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The kidneys are 2 small fist sized organs that lie within your ribcage just either side of your spine. They are shaped like kidney beans and are responsible both for removing any waste products within the blood and maintaining normal levels of ions such as sodium (salt) within your blood. Your kidneys do this job very effectively and have a complex anatomical structure, comprised of little blood vessels that act as tiny filters, helping to force waste products out into the urine. When filtered, these waste products along with any excess fluid such as water trickle down through the kidneys and into the ureters which transport the urine down to the bladder where it is stored until you go to the toilet.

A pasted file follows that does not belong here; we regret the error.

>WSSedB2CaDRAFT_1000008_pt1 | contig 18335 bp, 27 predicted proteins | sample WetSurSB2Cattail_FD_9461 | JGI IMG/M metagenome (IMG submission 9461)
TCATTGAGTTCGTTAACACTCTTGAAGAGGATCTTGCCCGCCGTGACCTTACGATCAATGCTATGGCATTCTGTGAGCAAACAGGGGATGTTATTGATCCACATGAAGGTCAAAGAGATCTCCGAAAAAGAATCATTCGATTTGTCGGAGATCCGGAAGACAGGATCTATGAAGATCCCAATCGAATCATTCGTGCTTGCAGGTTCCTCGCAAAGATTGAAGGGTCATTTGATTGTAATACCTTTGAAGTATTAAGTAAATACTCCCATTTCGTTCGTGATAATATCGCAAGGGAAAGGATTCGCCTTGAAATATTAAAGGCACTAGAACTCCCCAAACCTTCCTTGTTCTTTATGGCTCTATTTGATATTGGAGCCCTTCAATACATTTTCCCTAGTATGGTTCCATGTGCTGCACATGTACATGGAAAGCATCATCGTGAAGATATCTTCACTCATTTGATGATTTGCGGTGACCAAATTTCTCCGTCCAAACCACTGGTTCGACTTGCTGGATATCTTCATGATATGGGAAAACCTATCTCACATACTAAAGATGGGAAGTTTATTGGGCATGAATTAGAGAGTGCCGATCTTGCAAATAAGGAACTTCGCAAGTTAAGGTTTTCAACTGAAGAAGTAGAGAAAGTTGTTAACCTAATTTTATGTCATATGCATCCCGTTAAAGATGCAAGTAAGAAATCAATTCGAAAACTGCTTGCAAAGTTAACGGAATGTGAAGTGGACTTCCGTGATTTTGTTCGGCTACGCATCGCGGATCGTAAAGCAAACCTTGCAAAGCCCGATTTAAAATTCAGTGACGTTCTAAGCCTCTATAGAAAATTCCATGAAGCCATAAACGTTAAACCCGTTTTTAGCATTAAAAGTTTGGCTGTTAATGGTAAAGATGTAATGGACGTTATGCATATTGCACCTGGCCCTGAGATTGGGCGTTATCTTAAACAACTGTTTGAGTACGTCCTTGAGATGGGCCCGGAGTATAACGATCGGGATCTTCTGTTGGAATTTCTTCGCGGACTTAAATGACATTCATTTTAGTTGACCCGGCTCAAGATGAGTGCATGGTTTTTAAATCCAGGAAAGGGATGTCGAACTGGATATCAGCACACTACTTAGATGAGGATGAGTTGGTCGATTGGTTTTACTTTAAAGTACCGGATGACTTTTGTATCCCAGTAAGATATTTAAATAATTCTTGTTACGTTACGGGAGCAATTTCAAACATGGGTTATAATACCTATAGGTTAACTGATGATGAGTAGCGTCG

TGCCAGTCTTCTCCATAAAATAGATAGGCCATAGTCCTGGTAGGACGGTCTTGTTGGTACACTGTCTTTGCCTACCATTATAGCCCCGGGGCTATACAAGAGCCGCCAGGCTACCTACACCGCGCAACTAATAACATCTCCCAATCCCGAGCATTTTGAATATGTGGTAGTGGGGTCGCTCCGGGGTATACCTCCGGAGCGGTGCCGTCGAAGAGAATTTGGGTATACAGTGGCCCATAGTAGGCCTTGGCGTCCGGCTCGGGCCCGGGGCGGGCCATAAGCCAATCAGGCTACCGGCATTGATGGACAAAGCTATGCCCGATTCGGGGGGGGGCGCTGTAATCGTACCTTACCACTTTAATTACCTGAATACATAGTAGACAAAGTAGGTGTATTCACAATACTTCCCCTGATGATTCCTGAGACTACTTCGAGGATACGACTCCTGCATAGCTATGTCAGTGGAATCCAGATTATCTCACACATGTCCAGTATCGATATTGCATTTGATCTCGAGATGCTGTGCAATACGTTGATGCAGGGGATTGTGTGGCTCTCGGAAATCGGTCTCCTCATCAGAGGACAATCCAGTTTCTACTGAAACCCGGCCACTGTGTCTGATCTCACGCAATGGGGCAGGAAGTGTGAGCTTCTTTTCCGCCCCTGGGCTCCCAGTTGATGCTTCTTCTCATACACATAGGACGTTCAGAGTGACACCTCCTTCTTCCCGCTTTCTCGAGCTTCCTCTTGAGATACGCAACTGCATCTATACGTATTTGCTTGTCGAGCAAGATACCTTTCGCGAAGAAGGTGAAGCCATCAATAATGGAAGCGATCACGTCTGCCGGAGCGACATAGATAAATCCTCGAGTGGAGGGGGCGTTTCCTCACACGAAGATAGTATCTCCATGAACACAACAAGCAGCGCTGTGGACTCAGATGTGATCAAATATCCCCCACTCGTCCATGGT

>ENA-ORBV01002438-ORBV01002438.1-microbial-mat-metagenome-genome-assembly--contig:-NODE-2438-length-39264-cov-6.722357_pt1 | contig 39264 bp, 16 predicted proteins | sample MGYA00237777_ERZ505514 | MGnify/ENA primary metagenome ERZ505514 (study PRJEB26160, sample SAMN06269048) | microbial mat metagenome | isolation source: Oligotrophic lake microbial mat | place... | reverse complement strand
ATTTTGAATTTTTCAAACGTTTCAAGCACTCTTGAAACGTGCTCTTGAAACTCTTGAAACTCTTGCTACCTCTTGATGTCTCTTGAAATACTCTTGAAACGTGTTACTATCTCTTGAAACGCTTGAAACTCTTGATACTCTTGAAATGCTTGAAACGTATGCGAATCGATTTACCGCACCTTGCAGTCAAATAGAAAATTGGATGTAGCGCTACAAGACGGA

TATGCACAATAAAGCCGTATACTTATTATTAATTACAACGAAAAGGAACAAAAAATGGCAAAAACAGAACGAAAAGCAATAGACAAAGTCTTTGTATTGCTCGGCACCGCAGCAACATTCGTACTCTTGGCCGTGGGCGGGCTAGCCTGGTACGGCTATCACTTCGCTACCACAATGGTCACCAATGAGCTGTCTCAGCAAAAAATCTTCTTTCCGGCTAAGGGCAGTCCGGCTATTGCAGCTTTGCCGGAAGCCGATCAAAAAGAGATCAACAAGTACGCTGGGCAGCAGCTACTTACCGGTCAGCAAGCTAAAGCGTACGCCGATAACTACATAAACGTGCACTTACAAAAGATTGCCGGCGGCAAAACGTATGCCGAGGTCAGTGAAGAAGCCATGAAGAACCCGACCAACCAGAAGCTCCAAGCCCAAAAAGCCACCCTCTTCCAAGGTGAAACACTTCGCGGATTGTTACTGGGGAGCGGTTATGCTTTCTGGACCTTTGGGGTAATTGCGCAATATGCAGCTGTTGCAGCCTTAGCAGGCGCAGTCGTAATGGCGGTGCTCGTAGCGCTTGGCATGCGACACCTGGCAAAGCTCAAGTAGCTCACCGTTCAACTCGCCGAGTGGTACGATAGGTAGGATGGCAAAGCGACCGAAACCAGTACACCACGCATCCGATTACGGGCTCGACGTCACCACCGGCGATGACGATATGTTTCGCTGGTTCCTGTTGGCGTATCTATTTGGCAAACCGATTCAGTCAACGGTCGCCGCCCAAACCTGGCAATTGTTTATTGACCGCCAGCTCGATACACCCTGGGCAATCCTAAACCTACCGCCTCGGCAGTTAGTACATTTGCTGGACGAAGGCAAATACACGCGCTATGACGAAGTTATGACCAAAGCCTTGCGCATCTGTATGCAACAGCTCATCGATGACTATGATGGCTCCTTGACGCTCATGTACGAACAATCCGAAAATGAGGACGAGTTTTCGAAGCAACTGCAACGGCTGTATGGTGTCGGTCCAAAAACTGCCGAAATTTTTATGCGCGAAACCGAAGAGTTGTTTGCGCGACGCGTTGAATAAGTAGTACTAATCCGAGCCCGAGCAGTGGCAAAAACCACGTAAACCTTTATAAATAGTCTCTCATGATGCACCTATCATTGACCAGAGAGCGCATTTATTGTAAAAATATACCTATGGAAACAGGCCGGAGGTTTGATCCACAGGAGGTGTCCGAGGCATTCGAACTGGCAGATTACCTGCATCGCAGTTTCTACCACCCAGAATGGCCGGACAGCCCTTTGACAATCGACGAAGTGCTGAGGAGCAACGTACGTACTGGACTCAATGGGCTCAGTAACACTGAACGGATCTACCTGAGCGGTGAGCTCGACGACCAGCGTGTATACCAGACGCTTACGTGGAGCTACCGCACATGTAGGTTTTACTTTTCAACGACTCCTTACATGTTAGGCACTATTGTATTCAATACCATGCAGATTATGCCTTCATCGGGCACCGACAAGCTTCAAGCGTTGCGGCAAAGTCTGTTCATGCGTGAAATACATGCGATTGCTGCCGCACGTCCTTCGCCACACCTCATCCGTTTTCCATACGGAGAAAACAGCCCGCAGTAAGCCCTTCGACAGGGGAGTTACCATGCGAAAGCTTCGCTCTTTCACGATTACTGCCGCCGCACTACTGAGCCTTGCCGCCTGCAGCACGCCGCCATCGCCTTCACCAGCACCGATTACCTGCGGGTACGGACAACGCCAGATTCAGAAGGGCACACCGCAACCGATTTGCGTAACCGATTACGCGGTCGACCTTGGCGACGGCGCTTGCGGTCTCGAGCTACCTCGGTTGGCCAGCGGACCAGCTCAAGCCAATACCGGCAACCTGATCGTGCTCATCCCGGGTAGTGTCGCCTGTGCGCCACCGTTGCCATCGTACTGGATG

The kidney also plays other vital roles such as regulation of blood pressure and stimulating the production of more red blood cells.

In diabetic people, it is vital that the level of glucose within the blood is controlled as close to normal as possible. The tiny blood vessels within the kidney that act as filters can become damaged by excessively high glucose levels such as those seen in uncontrolled diabetes. This can lead to long term problems such as poor kidney function and even kidney failure in severe cases.